Share Twitter Facebook Email Copy URL
Health and human rights are inextricably intertwined. Without the right papers, people may be denied government health services. They may be forced to pay for more expensive private doctors and clinics, or have to do without healthcare altogether. As a result, they tend to be less healthy than the general population. That is bad for everyone: sick people are less productive, and society has to pick up the bill.
Thailand is home to around 500,000 stateless people, especially along the border with Myanmar. Many of them belong to ethnic minorities who have lived in the country for generations. As a result of various geographical, economic and educational barriers, the stateless individuals do not possess a birth-registration document indicating that they are Thai citizens.
In 2002, Thailand introduced universal health coverage for the whole population. Health protection is provided through three main public schemes: a civil-servant medical-benefit scheme for government employees and their dependants, a social security scheme for employees in the formal private sector, and a universal coverage scheme for everyone else.
The universal coverage scheme replaced a “Low Income Card Scheme”, which covered stateless people. But the Office of the Council of State of Thailand construed the 2002 National Health Act as meaning that the beneficiaries of the universal scheme must hold Thai nationality. That left stateless people without health coverage, forcing them to pay out-of-pocket for their healthcare. They made less use of health services; many were saddled with huge medical bills. Some hospitals went into debt because they provided subsidized services to stateless patients who were unable to pay their medical bills in full.
In 2010, after pressure from civil society, the Cabinet launched a new scheme called the Health Insurance for People with Citizenship Problems (HIPCP). This aimed to alleviate the financial difficulties of public hospitals in border areas and to increase access to healthcare among stateless people. The HIPCP provides similarly comprehensive benefits to the universal scheme: outpatient care, inpatient care, accident and emergency treatment, highcost care, and health promotion services.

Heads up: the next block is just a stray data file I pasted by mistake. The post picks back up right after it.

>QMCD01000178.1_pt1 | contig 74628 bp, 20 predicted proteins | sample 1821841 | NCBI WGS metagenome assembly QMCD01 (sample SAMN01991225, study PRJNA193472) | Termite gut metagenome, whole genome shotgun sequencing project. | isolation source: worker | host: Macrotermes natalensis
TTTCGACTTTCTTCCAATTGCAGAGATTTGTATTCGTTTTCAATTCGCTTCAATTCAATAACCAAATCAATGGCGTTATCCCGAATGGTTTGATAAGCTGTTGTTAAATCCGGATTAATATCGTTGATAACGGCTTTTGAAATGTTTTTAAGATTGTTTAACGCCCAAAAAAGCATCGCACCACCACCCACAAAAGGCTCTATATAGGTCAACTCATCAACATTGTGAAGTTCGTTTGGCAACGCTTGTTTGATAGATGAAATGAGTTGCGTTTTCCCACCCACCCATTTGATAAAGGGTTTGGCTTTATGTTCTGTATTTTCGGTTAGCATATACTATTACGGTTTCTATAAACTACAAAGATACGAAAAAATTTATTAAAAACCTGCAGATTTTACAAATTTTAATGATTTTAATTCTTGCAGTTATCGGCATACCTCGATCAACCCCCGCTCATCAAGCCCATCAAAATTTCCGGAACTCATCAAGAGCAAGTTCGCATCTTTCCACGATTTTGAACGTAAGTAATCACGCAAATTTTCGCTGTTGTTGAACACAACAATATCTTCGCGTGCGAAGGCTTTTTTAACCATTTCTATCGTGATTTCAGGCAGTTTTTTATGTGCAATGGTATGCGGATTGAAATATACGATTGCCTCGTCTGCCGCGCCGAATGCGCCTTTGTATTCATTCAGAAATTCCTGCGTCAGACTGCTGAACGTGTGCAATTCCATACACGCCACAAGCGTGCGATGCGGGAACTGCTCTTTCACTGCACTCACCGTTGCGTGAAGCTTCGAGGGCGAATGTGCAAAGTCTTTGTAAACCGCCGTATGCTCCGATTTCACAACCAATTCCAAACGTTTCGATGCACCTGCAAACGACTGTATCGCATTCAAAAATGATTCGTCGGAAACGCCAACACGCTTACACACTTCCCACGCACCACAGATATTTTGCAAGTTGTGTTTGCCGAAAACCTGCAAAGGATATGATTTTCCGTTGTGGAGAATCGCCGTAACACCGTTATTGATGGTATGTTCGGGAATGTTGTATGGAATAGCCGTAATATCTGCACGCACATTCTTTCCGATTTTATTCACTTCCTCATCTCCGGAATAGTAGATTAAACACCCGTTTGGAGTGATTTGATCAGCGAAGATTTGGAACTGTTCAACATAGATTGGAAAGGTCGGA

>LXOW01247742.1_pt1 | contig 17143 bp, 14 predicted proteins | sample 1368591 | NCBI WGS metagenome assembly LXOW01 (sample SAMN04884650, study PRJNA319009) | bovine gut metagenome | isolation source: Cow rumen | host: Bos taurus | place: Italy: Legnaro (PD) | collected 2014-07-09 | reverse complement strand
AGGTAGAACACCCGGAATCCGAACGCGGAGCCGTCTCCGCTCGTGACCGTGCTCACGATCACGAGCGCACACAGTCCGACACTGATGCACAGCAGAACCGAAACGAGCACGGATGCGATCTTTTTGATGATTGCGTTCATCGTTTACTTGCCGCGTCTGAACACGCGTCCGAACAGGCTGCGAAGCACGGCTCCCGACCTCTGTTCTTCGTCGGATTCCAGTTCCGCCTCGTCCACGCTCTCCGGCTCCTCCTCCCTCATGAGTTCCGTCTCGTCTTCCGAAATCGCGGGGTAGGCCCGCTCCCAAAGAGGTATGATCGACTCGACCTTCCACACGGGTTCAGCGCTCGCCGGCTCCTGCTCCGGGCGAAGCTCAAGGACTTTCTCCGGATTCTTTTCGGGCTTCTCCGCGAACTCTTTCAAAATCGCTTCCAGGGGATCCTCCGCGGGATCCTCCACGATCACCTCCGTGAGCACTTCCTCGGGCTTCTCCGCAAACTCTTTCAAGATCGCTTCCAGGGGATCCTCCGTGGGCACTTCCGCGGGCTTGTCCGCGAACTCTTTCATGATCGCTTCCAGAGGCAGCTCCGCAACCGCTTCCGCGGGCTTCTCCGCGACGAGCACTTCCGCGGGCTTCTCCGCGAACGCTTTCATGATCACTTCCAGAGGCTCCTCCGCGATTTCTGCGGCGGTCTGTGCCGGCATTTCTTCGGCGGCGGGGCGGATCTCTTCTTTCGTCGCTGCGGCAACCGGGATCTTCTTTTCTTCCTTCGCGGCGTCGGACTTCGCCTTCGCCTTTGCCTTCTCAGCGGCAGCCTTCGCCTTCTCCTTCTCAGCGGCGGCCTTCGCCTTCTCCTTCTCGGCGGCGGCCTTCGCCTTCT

Stateless individuals must follow several steps to qualify for HIPCP insurance and access to healthcare services. They must first register with the Ministry of Interior, which confirms their nationality and assigns them a 13-digit identification number. They must then register with a health facility near their place of residence. The healthcare budget is set according to the number of people registered. Hospitals receive a fixed amount each year for each stateless person they have enrolled. Stateless patients who bypass their registered facility must cover the full cost of treatment, especially if they do not have an official referral letter.
Despite the comprehensive benefit package of free care, the HIPCP has failed to achieve its objectives of facilitating access to healthcare for its beneficiaries. This is due to operational problems at the local level, delays in the process of registering stateless people, insufficient collaboration between the ministries of public health and interior, and the lack of guidelines on budgeting as well as the scope of service provision for stateless patients.
Stateless children insured with the HIPCP use outpatient services 25 percent less often than their Thai counterparts insured with the universal scheme. But they use inpatient services 29 percent more, and are 34 percent more likely to stay in hospital. They are also more likely to fall ill with infectious diseases such as malaria, dengue, tuberculosis and diarrhoea. Overall, they seem to be in a poorer state of health.
In principle, there is no user fee at the point of service. But non-financial factors hinder stateless people from using outpatient services, especially in remote and rural areas. Primary healthcare posts in such areas are often hard to reach, which results in higher indirect costs: stateless people must on average travel over 30 minutes to get to the nearest primary healthcare post, and over two hours to reach the nearest hospital. The rainy season makes things worse.
While early diagnosis and treatment have cut the transmission of malaria in Thailand, most (79 percent) stateless people delay treatment or attempt to treat it themselves. In addition, many are infected with drug resistant strains of the disease. Low vaccination coverage and a lack of routine immunization add to the fact that relatively few stateless children are vaccinated, thus putting stateless children at greater risk of preventable diseases than their Thai counterparts.
This contribution is licensed under the following copyright licence: CC-BY 4.0
The article was published in the Atlas of the Stateless in English, French, and German.